|Based in||Chicago, Illinois|
|Home field||Soldier Field|
|Head coach||Jim Spavital|
|League||World Football League|
|Colours||Red and black|
The team was founded in late October 1973, with building magnate Thomas Origer becoming the first owner to purchase a WFL franchise, for around $400,000.
Chicago was also the first franchise to sign a player, former Notre Dame and Chicago Bears wide receiver Jim Seymour, and then added quarterback Virgil Carter, who also had played for the NFL's Bears as well as the Cincinnati Bengals and San Diego Chargers. Another notable Fire player was punter Chuck Ramsey, who would later go on to play with the New York Jets. Jim Spavital, former coach of the Canadian Football League's Winnipeg Blue Bombers, piloted the Fire. The radio announcer for the Fire was former Milwaukee Bucks play-by-play man, Eddie Ducette. The public address announcers at Soldier Field were Eddie Ryan and Les Grobstein.
Fittingly, the Fire started out hot, winning their first four games and seven of their first nine. Chicago also drew decent-sized crowds to Soldier Field, with an average attendance of 33,858 at their first five home contests. After Virgil Carter threw four touchdown passes in a 32-22 road win over Southern California, the Fire were 7-2 and competitive in the WFL's Central Division, which contained the loop's two strongest teams in Birmingham (9-0) and Memphis (also 7-2). However, it turned out to be the last game the Fire would ever win, as a rash of injuries triggered a ten-game losing streak. Crowds also began to dwindle, as barely 20,000 showed up to watch the Fire's last home game, a 60-17 rout by the Hawaiians (which turned out to be the most points scored by one team in a WFL game). Owner Origer, fed up by the team's collapse (as well as bankrupt), refused to fly the club to Philadelphia for Chicago's final game, forfeiting the contest and giving the Fire a final record of 7-13. Soon after, the club disbanded.
In 1975, the WFL tried again in the Windy City with the Chicago Winds, who made noises about signing legendary quarterback Joe Namath. But Namath stayed in the NFL, and the Winds were blown out of the league after just five games (including one game at Soldier Field that drew a pitiful crowd of 3,470). The World Football League followed suit a few months later, passing into history.
In 1981, another Chicago Fire club played in the minor-league American Football Association. Led by running back Billy Marek, the new Fire also played at Soldier Field, albeit in front of small crowds: the biggest attendance of the year was estimated at 8,500. Chicago did have a successful season on the turf, winning the AFA's Western Division with a 8-4 record. In the playoffs, Chicago knocked off Jacksonville, 24-17, in front of 5,000 at Soldier Field, then played in the league championship game, a 29-21 road loss to West Virginia. They even managed to get one of their games on local television: WGN-TV, scrambling for summer sports programming during the baseball strike, broadcast a Fire game from Soldier Field on June 27, 1981. (Although ratings were higher than that of the Chicago Sting soccer team on WGN, station officials declined to carry any more Fire games.) Financial losses and the formation of the bigger-budget USFL in 1982 put the Fire out for good.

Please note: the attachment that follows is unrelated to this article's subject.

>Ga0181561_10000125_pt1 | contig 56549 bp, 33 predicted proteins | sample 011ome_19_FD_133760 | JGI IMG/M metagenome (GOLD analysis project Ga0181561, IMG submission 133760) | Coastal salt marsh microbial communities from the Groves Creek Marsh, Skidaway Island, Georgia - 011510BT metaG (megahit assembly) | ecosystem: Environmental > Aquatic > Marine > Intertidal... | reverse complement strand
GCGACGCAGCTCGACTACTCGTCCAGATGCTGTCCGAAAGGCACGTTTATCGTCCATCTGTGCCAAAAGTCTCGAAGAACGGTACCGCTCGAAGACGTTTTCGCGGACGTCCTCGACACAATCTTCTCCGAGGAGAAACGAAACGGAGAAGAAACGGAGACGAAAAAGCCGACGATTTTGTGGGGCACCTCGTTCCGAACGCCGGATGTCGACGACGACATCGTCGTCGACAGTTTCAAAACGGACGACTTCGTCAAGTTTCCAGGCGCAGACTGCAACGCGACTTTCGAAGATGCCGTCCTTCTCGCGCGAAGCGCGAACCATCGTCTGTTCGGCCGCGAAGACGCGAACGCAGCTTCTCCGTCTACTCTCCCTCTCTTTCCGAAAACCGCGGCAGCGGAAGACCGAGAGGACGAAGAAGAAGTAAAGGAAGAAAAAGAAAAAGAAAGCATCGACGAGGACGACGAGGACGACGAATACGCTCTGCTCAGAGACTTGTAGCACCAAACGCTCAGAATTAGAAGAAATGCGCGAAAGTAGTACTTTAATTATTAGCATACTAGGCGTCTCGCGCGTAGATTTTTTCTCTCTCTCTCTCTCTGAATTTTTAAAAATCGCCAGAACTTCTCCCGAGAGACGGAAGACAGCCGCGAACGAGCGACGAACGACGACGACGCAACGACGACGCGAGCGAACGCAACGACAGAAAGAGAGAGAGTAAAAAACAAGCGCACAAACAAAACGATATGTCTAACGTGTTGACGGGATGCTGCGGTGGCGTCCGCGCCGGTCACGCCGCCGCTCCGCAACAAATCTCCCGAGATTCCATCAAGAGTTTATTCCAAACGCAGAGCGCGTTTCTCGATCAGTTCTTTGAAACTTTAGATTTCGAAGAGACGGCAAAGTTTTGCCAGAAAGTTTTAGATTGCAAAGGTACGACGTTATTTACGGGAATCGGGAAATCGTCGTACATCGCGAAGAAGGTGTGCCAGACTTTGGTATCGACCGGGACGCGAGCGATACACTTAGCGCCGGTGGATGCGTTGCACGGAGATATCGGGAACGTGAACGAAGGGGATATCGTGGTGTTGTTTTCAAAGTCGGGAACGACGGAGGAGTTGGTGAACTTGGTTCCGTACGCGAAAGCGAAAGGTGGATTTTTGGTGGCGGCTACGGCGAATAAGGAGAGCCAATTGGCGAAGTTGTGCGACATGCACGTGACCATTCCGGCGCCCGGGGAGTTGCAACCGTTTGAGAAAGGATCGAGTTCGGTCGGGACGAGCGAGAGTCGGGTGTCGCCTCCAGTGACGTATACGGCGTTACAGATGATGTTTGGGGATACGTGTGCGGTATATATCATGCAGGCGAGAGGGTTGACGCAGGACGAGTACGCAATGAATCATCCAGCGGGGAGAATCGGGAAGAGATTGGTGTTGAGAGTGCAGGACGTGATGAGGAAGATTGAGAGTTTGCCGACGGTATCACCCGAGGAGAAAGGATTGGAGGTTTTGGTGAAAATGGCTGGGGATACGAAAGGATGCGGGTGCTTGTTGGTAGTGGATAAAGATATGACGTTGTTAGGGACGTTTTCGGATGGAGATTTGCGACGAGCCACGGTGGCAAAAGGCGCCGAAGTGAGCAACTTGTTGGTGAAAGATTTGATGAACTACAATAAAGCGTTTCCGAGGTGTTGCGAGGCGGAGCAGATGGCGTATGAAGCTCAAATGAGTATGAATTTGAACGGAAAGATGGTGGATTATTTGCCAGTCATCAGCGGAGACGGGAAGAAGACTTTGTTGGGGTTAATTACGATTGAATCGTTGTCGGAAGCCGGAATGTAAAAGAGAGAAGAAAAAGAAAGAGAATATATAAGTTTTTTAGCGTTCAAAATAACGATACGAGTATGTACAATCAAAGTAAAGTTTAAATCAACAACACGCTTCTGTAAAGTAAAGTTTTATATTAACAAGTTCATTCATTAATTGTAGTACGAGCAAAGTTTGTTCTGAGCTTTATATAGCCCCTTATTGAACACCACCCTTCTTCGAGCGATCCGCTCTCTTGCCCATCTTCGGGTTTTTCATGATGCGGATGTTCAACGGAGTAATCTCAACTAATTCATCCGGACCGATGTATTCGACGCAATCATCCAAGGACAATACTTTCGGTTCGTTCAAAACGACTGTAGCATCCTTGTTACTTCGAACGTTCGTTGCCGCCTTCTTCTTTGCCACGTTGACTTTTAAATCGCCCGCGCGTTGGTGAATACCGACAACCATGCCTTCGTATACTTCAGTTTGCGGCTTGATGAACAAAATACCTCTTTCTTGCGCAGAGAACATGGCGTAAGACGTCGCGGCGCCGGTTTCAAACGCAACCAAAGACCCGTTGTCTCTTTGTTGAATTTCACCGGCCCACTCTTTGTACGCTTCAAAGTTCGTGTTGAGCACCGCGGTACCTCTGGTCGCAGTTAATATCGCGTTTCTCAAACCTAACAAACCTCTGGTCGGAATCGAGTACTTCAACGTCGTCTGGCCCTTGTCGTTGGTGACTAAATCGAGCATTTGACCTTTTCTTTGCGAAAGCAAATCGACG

Chicago's current professional soccer team, founded in 1997, also ended up calling itself the Fire.
Schedule and results
1974 regular season 
|1||Wednesday||July 10, 1974||Houston Texans||W 17–0||42,000|
|2||Wednesday||July 17, 1974||Jacksonville Sharks||W 25–22||29,308|
|3||Wednesday||July 24, 1974||at Portland Storm||W 29–22||19,358|
|4||Sunday||July 28, 1974||at Hawaiians||W 53–29||12,608|
|5||Wednesday||August 7, 1974||Florida Blazers||L 21–46||31,193|
|6||Wednesday||August 14, 1974||Philadelphia Bell||W 32–29||27,607|
|7||Thursday||August 22, 1974||at Detroit Wheels||W 35–23||10,300|
|8||Thursday||August 29, 1974||Birmingham Americans||L 8–22||44,732|
|9||Monday||September 2, 1974||at Southern California Sun||W 32–22||27,133|
|10||Saturday||September 7, 1974||at Birmingham Americans||L 40–41||54,872|
|11||Wednesday||September 11, 1974||Southern California Sun||L 28–31||24,837|
|12||Wednesday||September 18, 1974||Memphis Southmen||L 7–25||26,678|
|13||Thursday||September 26, 1974||at Florida Blazers||L 0–26||16,679|
|14||Thursday||October 3, 1974||Charlotte Stars||L 30–41||22,354|
|15||Wednesday||October 9, 1974||Florida Blazers||L 17–45||23,289|
|16||Wednesday||October 16, 1974||at Charlotte Hornets||L 0–27||20,333|
|17||Wednesday||October 23, 1974||Hawaiians||L 17–60||20,203|
|18||Wednesday||October 30, 1974||at Philadelphia Bell||L 31–37||12,500|
|19||Thursday||November 7, 1974||at Memphis Southmen||L 24–49||14,085|
|20||Wednesday||November 13, 1974||at Philadelphia Bell||L 0–2 (forfeit)||cancelled|
- "Head coach WFL", Football Digest, August 1974 issue
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